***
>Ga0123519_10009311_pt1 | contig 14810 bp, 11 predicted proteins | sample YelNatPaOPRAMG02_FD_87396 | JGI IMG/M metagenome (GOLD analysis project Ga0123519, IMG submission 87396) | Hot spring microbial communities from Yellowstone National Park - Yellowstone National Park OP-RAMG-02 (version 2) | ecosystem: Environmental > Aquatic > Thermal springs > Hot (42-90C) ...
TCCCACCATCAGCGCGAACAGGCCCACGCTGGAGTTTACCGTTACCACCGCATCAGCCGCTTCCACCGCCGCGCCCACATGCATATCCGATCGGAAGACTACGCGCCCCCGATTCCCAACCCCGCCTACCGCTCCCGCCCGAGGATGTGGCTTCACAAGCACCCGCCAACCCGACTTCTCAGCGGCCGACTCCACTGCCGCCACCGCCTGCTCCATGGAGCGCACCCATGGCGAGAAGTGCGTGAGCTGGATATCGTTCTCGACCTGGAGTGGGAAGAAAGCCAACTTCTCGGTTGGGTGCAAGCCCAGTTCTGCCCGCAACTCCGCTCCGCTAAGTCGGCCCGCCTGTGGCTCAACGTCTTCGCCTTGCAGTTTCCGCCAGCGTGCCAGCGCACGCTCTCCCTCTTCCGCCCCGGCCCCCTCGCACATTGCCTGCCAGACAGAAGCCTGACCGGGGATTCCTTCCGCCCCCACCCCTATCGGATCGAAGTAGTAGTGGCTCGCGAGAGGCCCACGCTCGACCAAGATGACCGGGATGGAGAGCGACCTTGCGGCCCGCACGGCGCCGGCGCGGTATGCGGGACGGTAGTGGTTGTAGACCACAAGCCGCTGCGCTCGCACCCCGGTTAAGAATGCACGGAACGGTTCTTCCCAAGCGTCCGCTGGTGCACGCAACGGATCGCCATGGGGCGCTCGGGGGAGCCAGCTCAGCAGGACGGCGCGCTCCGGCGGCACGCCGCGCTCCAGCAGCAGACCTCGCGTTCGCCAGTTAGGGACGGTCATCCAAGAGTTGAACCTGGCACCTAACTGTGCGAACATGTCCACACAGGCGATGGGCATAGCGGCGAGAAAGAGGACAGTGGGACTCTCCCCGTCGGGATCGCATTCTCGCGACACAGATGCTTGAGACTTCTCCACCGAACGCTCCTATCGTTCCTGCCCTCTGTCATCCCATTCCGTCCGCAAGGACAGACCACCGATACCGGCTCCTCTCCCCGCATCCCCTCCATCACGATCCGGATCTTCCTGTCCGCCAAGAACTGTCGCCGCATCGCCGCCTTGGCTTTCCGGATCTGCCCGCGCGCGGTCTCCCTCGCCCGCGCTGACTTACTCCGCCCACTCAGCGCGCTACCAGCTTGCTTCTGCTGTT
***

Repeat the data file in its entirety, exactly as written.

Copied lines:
>Ga0123519_10009311_pt1 | contig 14810 bp, 11 predicted proteins | sample YelNatPaOPRAMG02_FD_87396 | JGI IMG/M metagenome (GOLD analysis project Ga0123519, IMG submission 87396) | Hot spring microbial communities from Yellowstone National Park - Yellowstone National Park OP-RAMG-02 (version 2) | ecosystem: Environmental > Aquatic > Thermal springs > Hot (42-90C) ...
TCCCACCATCAGCGCGAACAGGCCCACGCTGGAGTTTACCGTTACCACCGCATCAGCCGCTTCCACCGCCGCGCCCACATGCATATCCGATCGGAAGACTACGCGCCCCCGATTCCCAACCCCGCCTACCGCTCCCGCCCGAGGATGTGGCTTCACAAGCACCCGCCAACCCGACTTCTCAGCGGCCGACTCCACTGCCGCCACCGCCTGCTCCATGGAGCGCACCCATGGCGAGAAGTGCGTGAGCTGGATATCGTTCTCGACCTGGAGTGGGAAGAAAGCCAACTTCTCGGTTGGGTGCAAGCCCAGTTCTGCCCGCAACTCCGCTCCGCTAAGTCGGCCCGCCTGTGGCTCAACGTCTTCGCCTTGCAGTTTCCGCCAGCGTGCCAGCGCACGCTCTCCCTCTTCCGCCCCGGCCCCCTCGCACATTGCCTGCCAGACAGAAGCCTGACCGGGGATTCCTTCCGCCCCCACCCCTATCGGATCGAAGTAGTAGTGGCTCGCGAGAGGCCCACGCTCGACCAAGATGACCGGGATGGAGAGCGACCTTGCGGCCCGCACGGCGCCGGCGCGGTATGCGGGACGGTAGTGGTTGTAGACCACAAGCCGCTGCGCTCGCACCCCGGTTAAGAATGCACGGAACGGTTCTTCCCAAGCGTCCGCTGGTGCACGCAACGGATCGCCATGGGGCGCTCGGGGGAGCCAGCTCAGCAGGACGGCGCGCTCCGGCGGCACGCCGCGCTCCAGCAGCAGACCTCGCGTTCGCCAGTTAGGGACGGTCATCCAAGAGTTGAACCTGGCACCTAACTGTGCGAACATGTCCACACAGGCGATGGGCATAGCGGCGAGAAAGAGGACAGTGGGACTCTCCCCGTCGGGATCGCATTCTCGCGACACAGATGCTTGAGACTTCTCCACCGAACGCTCCTATCGTTCCTGCCCTCTGTCATCCCATTCCGTCCGCAAGGACAGACCACCGATACCGGCTCCTCTCCCCGCATCCCCTCCATCACGATCCGGATCTTCCTGTCCGCCAAGAACTGTCGCCGCATCGCCGCCTTGGCTTTCCGGATCTGCCCGCGCGCGGTCTCCCTCGCCCGCGCTGACTTACTCCGCCCACTCAGCGCGCTACCAGCTTGCTTCTGCTGTT